IL-2 SUPERKINES – MDNA109 AND MDNA209

IL-2 was one of the first effective immunotherapies developed to treat cancer due to its proficiency at expanding T cells, the central players in cell-mediated immunity[1]. Originally discovered as growth factor for T cells, IL-2 can also drive the generation of activated immune cells, immune memory cells, and immune tolerance.

In contrast, IL-2 induced overstimulation of immune cells can lead to an imbalance in the ratio of effector and regulatory T cells, resulting in autoimmune diseases.

Part of the reason for this is due to the nature of the IL-2 receptor.

The IL-2 receptor is composed of three different subunits, IL-2Rα (also known as CD25), IL-2Rβ and IL-2Rγ. The arrangement of these different proteins determines the response to IL-2 signaling.

The IL-2β and IL-2γ components together make a receptor capable of binding IL-2, but only moderately so. When all three components are together, including IL-2Rα, the receptor binds IL-2 with a much higher affinity. This complete receptor is usually found on regulatory T cells, which dampen an ongoing immune response. The lower affinity receptor, composed of just the IL-2β and IL-2γ components, is more often found on “naive” immune cells, which are awaiting instructions before seeking out cancer cells.

Altering IL-2’s propensity for binding these receptors could encourage greater immune cell activation or block the function of regulatory cells.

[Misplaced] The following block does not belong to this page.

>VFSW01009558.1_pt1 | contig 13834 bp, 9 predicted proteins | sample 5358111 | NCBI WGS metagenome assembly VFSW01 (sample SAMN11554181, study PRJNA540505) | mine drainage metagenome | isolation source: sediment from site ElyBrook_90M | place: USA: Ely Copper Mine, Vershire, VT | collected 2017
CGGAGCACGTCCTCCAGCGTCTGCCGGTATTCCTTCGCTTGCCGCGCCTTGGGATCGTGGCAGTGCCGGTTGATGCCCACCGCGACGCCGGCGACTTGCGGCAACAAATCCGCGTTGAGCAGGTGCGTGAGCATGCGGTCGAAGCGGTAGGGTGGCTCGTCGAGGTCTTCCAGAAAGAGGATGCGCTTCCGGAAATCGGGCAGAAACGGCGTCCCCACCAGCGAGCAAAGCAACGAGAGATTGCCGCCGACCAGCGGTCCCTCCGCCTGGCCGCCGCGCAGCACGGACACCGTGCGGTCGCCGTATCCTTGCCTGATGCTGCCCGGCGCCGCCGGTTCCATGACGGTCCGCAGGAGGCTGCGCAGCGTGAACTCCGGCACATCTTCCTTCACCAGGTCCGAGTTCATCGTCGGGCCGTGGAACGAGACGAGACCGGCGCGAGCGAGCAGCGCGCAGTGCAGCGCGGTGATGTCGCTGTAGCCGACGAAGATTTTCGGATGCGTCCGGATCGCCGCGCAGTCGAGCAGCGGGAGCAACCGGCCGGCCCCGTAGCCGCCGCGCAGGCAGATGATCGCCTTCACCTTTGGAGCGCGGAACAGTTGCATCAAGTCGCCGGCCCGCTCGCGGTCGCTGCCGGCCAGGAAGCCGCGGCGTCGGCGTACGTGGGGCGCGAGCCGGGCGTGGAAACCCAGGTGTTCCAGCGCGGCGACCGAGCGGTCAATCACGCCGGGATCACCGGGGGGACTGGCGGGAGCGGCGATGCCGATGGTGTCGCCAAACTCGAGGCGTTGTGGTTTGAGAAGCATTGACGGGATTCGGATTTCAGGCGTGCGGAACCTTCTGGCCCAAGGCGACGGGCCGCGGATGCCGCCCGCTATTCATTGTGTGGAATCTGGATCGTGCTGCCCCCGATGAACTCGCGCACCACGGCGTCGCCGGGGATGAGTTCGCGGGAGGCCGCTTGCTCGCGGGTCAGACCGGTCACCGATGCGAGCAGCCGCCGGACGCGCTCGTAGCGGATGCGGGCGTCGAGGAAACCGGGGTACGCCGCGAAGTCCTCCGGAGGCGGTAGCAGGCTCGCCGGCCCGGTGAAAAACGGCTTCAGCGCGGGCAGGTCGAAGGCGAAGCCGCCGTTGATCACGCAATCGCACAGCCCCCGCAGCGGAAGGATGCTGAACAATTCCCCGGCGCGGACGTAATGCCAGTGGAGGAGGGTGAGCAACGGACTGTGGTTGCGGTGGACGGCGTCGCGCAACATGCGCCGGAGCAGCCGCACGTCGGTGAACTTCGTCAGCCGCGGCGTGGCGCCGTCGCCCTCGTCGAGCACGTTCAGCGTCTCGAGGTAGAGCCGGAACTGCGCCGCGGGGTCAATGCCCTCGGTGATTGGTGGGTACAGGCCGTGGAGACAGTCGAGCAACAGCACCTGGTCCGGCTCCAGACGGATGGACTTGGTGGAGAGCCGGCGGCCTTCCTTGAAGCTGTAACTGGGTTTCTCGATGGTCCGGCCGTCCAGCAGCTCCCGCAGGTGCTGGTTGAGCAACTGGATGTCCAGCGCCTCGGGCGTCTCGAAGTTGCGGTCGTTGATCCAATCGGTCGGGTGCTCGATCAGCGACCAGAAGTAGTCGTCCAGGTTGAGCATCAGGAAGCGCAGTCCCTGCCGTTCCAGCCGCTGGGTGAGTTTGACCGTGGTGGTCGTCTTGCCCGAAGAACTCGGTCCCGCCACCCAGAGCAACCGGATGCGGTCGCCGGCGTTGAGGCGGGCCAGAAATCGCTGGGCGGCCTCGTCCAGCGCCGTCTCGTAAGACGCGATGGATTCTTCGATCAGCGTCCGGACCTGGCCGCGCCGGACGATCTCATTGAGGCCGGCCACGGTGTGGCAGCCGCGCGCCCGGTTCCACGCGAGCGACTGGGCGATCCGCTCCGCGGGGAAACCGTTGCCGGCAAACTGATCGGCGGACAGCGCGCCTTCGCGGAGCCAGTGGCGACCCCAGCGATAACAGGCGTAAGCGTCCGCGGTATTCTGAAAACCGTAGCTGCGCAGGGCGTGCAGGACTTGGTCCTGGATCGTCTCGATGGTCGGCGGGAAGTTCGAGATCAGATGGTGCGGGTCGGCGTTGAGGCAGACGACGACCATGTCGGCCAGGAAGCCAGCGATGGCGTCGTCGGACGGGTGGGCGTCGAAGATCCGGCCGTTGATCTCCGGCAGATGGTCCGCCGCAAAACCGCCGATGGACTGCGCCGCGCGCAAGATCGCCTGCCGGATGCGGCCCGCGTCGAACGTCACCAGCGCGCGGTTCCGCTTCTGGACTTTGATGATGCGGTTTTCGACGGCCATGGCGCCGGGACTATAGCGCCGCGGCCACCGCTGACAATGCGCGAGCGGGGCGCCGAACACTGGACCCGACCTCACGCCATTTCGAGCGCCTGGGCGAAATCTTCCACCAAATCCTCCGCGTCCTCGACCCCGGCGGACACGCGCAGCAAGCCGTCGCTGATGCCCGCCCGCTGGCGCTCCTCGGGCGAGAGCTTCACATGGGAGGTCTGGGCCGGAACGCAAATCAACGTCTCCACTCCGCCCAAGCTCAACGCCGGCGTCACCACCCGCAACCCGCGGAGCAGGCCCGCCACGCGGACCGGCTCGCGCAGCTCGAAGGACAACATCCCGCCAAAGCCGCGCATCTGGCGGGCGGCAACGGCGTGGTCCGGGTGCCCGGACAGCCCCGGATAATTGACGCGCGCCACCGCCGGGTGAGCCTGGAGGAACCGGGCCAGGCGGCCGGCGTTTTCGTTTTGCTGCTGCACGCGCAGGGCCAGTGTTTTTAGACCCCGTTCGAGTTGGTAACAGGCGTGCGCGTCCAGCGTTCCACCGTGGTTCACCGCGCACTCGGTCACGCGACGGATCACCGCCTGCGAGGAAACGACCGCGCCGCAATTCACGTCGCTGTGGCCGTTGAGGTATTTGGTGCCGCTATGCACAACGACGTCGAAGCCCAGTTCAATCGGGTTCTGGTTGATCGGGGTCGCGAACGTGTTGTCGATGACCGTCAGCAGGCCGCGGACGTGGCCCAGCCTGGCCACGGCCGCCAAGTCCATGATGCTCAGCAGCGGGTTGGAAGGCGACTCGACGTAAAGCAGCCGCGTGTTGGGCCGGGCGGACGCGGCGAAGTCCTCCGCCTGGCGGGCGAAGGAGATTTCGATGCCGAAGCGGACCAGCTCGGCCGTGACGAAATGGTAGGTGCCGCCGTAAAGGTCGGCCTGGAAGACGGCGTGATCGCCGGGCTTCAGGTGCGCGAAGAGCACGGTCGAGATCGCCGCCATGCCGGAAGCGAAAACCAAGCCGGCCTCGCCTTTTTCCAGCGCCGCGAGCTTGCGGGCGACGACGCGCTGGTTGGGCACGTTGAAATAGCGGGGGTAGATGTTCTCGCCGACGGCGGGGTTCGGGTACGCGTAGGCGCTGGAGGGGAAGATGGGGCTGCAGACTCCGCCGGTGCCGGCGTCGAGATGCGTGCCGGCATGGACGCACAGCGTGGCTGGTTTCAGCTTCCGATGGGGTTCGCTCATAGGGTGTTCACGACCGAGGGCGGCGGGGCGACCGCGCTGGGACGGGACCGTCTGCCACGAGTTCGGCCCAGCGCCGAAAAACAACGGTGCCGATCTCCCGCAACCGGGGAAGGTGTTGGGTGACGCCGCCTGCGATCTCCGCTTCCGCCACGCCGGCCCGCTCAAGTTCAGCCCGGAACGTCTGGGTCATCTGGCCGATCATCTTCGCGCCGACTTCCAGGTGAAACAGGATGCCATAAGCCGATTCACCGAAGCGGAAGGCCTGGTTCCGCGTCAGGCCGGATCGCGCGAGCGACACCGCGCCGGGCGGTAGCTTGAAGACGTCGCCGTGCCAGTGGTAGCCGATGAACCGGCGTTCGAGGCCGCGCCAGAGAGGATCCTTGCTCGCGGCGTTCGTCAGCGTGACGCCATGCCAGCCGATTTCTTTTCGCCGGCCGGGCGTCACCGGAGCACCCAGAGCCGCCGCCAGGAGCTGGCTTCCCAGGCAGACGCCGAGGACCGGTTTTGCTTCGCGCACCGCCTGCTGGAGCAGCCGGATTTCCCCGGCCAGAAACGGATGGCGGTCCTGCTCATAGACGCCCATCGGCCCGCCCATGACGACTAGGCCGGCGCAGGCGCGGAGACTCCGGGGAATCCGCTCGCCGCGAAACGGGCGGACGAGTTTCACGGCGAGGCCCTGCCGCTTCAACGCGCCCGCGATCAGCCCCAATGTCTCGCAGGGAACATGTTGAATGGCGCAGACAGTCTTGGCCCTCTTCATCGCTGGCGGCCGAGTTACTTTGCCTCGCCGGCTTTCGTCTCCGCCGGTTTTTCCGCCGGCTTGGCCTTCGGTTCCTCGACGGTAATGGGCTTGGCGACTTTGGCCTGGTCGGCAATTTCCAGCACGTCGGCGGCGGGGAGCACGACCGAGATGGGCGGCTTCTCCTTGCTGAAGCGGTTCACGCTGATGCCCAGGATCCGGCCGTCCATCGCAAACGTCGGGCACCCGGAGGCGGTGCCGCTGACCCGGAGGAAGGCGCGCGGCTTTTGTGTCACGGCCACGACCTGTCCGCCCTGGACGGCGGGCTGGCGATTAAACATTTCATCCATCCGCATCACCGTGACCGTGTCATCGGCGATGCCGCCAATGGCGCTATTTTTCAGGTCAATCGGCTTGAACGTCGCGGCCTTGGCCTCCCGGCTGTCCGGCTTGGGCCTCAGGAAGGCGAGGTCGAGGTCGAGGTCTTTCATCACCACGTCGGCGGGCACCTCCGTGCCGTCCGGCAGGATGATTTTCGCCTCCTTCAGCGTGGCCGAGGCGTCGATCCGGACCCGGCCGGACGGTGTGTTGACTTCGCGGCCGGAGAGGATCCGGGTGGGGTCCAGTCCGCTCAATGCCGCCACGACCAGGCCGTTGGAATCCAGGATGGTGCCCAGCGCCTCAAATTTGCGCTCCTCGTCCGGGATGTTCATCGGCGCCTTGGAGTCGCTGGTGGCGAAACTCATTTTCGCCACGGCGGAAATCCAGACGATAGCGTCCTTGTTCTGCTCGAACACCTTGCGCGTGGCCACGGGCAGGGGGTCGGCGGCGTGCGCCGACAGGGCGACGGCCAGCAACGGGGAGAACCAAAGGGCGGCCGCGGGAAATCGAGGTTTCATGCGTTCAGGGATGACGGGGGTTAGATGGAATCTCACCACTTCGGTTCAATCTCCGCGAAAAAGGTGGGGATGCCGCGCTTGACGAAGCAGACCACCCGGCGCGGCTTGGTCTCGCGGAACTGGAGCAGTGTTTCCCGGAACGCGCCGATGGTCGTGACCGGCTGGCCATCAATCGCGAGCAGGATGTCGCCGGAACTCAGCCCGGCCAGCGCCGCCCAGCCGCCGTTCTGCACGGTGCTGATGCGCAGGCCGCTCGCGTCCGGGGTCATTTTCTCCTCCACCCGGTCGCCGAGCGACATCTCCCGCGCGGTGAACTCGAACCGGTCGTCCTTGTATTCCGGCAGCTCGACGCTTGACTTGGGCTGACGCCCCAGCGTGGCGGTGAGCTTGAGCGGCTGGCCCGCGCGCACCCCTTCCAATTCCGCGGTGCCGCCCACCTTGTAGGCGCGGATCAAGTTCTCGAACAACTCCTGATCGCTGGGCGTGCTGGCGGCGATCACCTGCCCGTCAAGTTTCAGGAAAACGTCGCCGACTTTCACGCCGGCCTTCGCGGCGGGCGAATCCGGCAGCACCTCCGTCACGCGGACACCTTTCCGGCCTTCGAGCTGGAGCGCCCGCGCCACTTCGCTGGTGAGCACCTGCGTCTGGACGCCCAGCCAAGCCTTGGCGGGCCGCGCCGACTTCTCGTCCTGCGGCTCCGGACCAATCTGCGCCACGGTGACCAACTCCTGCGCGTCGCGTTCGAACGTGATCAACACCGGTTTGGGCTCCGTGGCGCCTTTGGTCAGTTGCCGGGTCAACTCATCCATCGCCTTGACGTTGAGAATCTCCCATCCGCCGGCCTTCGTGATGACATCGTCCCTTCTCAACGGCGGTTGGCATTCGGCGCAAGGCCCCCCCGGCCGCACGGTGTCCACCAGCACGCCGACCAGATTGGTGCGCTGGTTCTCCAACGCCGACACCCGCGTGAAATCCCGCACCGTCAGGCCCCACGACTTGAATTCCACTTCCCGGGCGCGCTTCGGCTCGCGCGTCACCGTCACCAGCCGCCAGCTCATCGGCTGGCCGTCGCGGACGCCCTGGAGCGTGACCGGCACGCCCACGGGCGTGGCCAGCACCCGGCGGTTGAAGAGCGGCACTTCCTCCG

Medicenna's MDNA109 and MDNA209 take advantage of this dynamic by binding to specific receptors and either activating or blocking them.

MDNA109 is an enhanced version of IL-2 that binds 200 times more effectively to IL-2Rβ, thus greatly increasing its ability to activate and proliferate the immune cells needed to fight cancer. Because it preferentially binds IL-2Rβ and not the receptor containing IL-2Rα, MDNA109 drives effector T cell responses over regulatory T cells.

MDNA209 can be used to induce the opposite effect. This Superkine mimics the shape of IL-2 and is also 200 times more likely to bind IL-2Rβ. But rather than triggering IL-2 signaling, MDNA209 acts as an antagonist, blocking the receptor and preventing it from transmitting the signal. This could be used for diseases such as autoimmune disorders where it is essential to prevent T cells from becoming activated and attacking healthy tissue.

[1] https://www.ncbi.nlm.nih.gov/pmc/articles/PMC4445396/

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